GENTECH archive


Genetic Mutations Accumulating Rapidly, Scientists Say

        January 28, 1999

        Genetic Mutations Accumulating Rapidly, Scientists Say


            Biologists analyzing human genetic data in the
            DNA data banks have given fresh meaning to
        the saying that no one is perfect. Harmful mutations
        have accumulated so fast in the human genome,
        according to a new study, that the immediate
        question is why the human species has not become

        Although human populations are evidently doing
        fine, common minor afflictions like weakened
        eyesight, headaches and stomach upsets could reflect
        this inherited baggage of adverse mutations. And
        some biologists fear that as the bite of natural
        selection is relaxed by medical advances, the
        mutational baggage could become more significant in
        the centuries ahead. 

        The effective mutation rate in the human genome is
        estimated in the new study as being at least 4.2
        mutations per generation, of which at least 1.6
        mutations are harmful. This is a high number
        considering that a harmful mutation can be
        eliminated sooner or later only by the "genetic
        death" -- death without progeny -- of its carrier. 

        The study also found that humans have retained a
        much larger proportion of adverse mutations in their
        genome than have other animals, like mice and rats.
        The authors of the study, which appears in
        Thursday's issue of Nature, are Adam Eyre-Walker
        of the University of Sussex in England and Peter D.
        Keightley of the University of Edinburgh. 

        The high retention of adverse mutations probably
        reflects the fact that human populations have been
        extremely small throughout their evolutionary
        history. In small populations it is easier for a
        mutation to become fixed. 

        "Our genome appears to be degenerating in one
        sense," said Eyre-Walker. But he noted that the
        seriousness of the adverse mutations was unknown
        and in any case had been outweighed "by some key
        adaptations that have made us very successful,"
        presumably intelligence. 

        The new finding is principally of interest to those
        engaged in human evolutionary history and has little
        immediate bearing on the genetic health of
        present-day populations, because the adverse
        mutations that were found are all probably small in
        effect, even if large in number. 

        One theoretical implication of interest to
        evolutionists is that the high mutation rate confirms a
        long-standing speculation about the purpose of sex.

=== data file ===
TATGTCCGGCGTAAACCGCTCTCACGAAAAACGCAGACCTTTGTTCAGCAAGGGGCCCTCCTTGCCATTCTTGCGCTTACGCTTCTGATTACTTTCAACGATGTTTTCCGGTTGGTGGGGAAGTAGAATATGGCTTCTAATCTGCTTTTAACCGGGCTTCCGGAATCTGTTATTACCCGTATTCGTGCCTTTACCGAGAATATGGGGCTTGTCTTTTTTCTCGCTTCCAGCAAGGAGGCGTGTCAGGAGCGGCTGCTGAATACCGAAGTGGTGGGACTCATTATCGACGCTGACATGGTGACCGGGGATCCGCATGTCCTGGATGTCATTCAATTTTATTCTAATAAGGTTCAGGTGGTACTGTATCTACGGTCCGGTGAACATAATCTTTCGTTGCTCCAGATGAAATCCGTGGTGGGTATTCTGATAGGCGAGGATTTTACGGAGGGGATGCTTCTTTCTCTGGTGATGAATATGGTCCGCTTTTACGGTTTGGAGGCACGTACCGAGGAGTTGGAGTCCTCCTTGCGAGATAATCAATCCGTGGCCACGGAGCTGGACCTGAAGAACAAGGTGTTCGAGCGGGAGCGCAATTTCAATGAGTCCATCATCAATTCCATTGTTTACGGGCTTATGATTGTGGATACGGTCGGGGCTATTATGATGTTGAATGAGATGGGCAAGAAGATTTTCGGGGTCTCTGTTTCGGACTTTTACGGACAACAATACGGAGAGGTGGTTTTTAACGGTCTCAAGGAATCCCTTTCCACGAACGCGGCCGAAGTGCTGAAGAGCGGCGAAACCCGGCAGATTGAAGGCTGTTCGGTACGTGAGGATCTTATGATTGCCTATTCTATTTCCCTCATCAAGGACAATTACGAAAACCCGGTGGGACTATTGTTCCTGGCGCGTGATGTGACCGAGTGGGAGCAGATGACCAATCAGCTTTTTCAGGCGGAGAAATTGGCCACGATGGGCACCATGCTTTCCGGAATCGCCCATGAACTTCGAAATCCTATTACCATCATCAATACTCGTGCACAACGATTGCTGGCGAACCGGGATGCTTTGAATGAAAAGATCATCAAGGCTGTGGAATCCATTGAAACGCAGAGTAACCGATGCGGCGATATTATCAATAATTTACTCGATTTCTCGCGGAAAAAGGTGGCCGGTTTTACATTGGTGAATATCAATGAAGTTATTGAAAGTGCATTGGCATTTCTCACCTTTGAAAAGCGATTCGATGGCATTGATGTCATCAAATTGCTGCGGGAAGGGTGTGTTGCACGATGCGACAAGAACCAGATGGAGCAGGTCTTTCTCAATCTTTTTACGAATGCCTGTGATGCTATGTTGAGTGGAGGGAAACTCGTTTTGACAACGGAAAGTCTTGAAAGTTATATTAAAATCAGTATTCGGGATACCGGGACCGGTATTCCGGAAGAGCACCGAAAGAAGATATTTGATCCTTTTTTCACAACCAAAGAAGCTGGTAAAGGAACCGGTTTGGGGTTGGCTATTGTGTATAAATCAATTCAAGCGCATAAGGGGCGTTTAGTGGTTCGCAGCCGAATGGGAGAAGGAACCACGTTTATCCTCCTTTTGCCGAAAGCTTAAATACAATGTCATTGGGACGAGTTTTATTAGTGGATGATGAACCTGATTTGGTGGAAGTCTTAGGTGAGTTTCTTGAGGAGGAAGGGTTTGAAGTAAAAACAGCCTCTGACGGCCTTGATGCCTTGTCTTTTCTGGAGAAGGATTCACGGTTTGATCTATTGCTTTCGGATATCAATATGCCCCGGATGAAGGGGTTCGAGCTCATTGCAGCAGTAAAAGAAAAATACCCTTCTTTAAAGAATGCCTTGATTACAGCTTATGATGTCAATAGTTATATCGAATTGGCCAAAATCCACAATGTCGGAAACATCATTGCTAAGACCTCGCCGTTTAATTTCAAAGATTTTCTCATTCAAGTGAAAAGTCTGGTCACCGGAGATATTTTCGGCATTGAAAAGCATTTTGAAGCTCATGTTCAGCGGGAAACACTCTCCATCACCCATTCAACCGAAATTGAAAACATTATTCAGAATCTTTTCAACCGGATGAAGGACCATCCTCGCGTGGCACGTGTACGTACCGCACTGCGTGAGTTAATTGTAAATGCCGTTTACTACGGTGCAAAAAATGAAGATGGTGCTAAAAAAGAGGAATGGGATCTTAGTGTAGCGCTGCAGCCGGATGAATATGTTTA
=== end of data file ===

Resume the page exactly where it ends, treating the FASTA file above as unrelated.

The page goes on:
Biologists have often wondered why a species
        would go to the bother of sexual reproduction when
        division without sex, the way the amoebas do it,
        would seem to be more efficient. A favorite answer
        is that sexual reproduction, in which the genomes are
        shuffled between generations, is an relatively
        efficient way of shedding adverse mutations. 

        The high rate of adverse mutation found in the new
        study confirms that some efficient mechanism --
        presumably sex -- is required to remove bad
        mutations from the genome. "To flush out these
        deleterious mutations we need sex," Eyre-Walker
        said. "If we were asexual we would probably be

        Dr. James F. Crow, a population geneticist at the
        University of Wisconsin in Madison, confirmed
        Eyre-Walker's interpretation. "The existence of a
        high deleterious mutation rate strengthens the
        argument that a major advantage of sex is that it is an
        efficient way to eliminate harmful mutations," he
        writes in a commentary on the paper. The cleansing
        action of sex arises because bad mutations are
        brought together and eliminated. 

        Sex has not been completely efficient, however, and
        many adverse mutations still remain in the human
        genome. Crow is concerned that the mutational
        baggage may increase in the future because of higher
        living standards that allow most infants to reach
        reproductive age. "Can we keep this up forever?" he
        wondered. "I don't know." 

        Using DNA sequences now on deposit in DNA data
        banks, the study compared humans and chimpanzees.
        Each DNA difference was declared to be a human
        mutation if in a third species, usually a gorilla, the
        DNA was the same as the chimp's. 

        Some mutations are inconsequential because they do
        not change the sequence of amino acids in a protein
        and therefore have no effect on the organism's
        survival. By measuring the numbers of
        inconsequential and of effective mutations, the
        researchers were able to compute the rate at which
        mutations entered the genome over the last 6 million

              Copyright 1999 The New York Times Company